Kit Galloway and Sherrie Rabinowitz’s A Hole in Space is hailed as the mother of all video chats. They connected a live audience from Los Angeles to a live audience in New York through life sized screens which feed through to each other using satellites.
I found this fascinating as it shows how the virtual space allows users to transcend human limits of space and time as
each screen became a window onto the other location. -Packer, R., & Jordan, K. (Eds.)
The viewers and participants interacted with one another seemingly like passing by one another on the street despite being 3000 miles away. After the initial discovery people went to phone booths to call friends and family telling them to meet on the other side (http://www.sfmoma.org/explore/multimedia/audio/aop_tour_413). Media also spread the word and by the next day organised meet ups between families who hadn’t seen each other in over 20 years, marriage proposals were made and strangers acted spontaneously with one another as
a virtual space creates social situations without traditional rules of ettiquate…virtual space diminishes our fears of interaction.- Kit Galloway and Sherrie Rabinowitz (Packer, R., & Jordan, K. (Eds.))
The collaborative nature of this piece is also very interesting as the artists acted wholly as facilitators rather than performers. They created a social space where people were left to themselves to interact and communicate becoming the performers. The piece could only have been achieved through the collaboration between artist and performer/pedestrian and between the pedestrians themselves through their spontaneous interaction and organised meet ups.
We wanted to create new kinds of community commons to break away from the tyranny of the broadcast and traditional media and we just wanted to create a social space and turn it on and then let people acculturate it by owning it with their imaginations and if they could then occupy this new space and begin to see how they could use it then they would become, in their imaginations, the architects of a new future, they might begin to define what they want as an information environment rather than be consumers of it. -Kit Galloway (http://www.sfmoma.org/explore/multimedia/audio/aop_tour_413)
To wear an orange vest and a road cone on your head is not what one would usually say is normal, let in the least attractive. Yet yet it at one point people from all around New Zealand dressed in this way to show support for those affected by the Christchurch earthquakes in 2010 and 2011. I snapped these two year 13 boys casually wearing this fashion around my high school back in 2012 when the trend first started.
On 4 September 2010 a 7.1 magnitude quake hit Christchurch damaging many buildings, then on the 22 February 2011 a 6.3 magnitude quake hit which destroyed buildings and killed 185 people. After this the majority of the central business district had to be demolished and many buildings and areas of land were found to be unsafe, meaning there were road cones and more road cones everywhere. At first the trend started as a comical response to the ever growing population of road cones in Christchurch but it was picked up on by students as a way to show support for the community.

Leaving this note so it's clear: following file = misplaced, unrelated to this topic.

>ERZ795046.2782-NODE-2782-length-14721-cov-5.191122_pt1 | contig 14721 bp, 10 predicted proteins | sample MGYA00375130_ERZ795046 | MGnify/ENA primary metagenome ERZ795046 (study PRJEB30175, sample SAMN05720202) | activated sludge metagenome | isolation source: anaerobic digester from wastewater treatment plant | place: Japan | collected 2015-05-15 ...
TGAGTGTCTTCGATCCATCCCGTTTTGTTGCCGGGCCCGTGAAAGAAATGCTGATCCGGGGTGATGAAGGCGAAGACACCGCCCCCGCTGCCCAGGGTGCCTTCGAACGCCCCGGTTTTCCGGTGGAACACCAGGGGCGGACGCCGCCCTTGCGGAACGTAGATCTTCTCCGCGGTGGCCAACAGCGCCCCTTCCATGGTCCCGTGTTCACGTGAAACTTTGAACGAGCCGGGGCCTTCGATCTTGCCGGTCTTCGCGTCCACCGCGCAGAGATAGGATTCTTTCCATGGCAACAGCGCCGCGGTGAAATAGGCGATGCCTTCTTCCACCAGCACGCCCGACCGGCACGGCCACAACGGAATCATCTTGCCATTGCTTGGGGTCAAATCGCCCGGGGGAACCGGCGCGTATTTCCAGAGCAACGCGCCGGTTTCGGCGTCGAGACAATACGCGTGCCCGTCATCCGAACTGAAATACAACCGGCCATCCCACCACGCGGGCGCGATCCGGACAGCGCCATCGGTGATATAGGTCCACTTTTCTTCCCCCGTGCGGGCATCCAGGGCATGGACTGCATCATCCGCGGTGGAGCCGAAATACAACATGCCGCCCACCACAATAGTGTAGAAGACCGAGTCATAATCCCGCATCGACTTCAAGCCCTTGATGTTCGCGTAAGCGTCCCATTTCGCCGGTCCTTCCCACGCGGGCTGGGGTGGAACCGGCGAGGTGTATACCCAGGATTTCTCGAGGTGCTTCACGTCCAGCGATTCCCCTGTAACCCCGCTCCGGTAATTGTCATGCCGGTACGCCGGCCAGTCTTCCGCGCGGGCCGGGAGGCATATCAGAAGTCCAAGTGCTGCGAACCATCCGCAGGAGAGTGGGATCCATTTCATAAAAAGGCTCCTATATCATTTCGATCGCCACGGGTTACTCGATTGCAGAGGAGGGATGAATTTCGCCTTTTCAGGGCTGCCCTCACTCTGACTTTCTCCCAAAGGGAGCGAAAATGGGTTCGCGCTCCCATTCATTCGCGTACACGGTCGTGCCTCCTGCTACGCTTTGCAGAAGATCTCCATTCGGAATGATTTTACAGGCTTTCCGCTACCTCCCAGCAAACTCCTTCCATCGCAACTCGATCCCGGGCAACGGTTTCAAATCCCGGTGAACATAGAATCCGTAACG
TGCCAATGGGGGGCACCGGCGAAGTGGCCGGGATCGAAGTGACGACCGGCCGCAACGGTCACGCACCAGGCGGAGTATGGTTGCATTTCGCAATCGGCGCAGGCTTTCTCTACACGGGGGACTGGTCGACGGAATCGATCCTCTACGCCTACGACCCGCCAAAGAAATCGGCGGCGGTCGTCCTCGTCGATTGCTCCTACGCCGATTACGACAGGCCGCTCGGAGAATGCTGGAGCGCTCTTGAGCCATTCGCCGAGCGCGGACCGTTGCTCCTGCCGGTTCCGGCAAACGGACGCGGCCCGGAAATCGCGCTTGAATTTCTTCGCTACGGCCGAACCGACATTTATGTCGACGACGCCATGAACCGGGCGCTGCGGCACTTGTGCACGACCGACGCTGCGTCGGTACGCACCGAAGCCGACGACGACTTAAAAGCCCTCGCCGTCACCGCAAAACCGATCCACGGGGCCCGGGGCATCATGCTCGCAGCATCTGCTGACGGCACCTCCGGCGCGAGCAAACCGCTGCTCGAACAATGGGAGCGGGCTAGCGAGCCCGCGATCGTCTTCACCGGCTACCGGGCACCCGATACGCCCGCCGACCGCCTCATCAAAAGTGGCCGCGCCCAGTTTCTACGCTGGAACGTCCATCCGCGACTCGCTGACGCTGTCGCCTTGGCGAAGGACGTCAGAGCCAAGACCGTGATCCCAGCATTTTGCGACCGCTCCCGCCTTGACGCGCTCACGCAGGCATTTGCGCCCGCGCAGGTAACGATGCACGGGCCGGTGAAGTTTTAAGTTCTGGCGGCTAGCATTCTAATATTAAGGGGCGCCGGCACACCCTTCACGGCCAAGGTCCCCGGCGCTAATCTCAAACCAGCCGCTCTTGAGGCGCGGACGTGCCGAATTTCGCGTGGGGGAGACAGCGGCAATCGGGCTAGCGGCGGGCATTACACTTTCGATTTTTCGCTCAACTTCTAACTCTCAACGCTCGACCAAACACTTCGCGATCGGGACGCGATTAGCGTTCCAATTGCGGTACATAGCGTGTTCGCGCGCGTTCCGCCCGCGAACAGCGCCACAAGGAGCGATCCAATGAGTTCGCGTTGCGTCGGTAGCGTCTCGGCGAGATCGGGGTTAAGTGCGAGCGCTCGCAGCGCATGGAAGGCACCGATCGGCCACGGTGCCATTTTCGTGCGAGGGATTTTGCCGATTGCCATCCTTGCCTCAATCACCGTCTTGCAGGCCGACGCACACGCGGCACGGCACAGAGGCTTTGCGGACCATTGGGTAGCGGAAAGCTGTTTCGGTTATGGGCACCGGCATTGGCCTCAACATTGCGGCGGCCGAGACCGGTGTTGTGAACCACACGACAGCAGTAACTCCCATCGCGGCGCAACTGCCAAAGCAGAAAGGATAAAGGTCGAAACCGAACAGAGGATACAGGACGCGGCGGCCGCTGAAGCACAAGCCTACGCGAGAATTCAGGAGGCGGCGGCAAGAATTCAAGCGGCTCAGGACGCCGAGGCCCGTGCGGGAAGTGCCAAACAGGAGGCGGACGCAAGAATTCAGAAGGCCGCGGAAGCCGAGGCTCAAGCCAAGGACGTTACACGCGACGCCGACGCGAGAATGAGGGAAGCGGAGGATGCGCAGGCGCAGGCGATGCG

Other ways people showed their united spirit was through placing flowers in road cones and creating little community spaces in the spaces left where buildings had been demolished such as this road cone chess set.
Even my flatmate Georgia got in on the action, posing in a row with the road cones as part of an art piece after the more recent (2013) earthquakes in Wellington.
As a bonus I also found a short documentary on the road cone population in Christchurch:
How might the open source system of sharing and collective narrative be a creative inspiration and approach for artists?
The open source system is a
“quasi-utopian form of peer production that inspires transparency, collaboration, collective processes, non-proprietary methods of production and distribution, and a commitment to the creative process as a social exchange”.- Randall Packer
It challenges the current dominant capitalist society by allowing artists to experiment, innovate, appropriate and collaborate within something like a reservoir of creative genius. Despite this idealism (or maybe because of it) projects like Linux have expanded and thrived, becoming a rival to commercial giants, Microsoft and Apple. This could only be possible through the collaboration of many people who all held the same ideas of working together to improve society and rebel against the monopoly of products and information.
Personally, I find collaborative modes of working to be extremely rewarding, allowing me to draw on other people’s expertise, ideas and experience to shape a project in a way that wouldn’t have been possible by myself. With the internet we are able to connect more people with more people. It is a space in which collaborative ways of working thrive and your work can reach a larger audience much faster without worrying about censorship and professional gallery curation. However in a capitalist society, it is easy for your work to be exploited without copyrights and intellectual property, but with them the piece is no longer open and collaborative. Creative Commons is a compromise between open source and commercialization. It allows the contributor to establish how their work can be used and stipulate whether it can be used for free even for commercial practices or not. This allows the artist to express creative freedom without supporting commercialization of art and share their own work to inspire others’.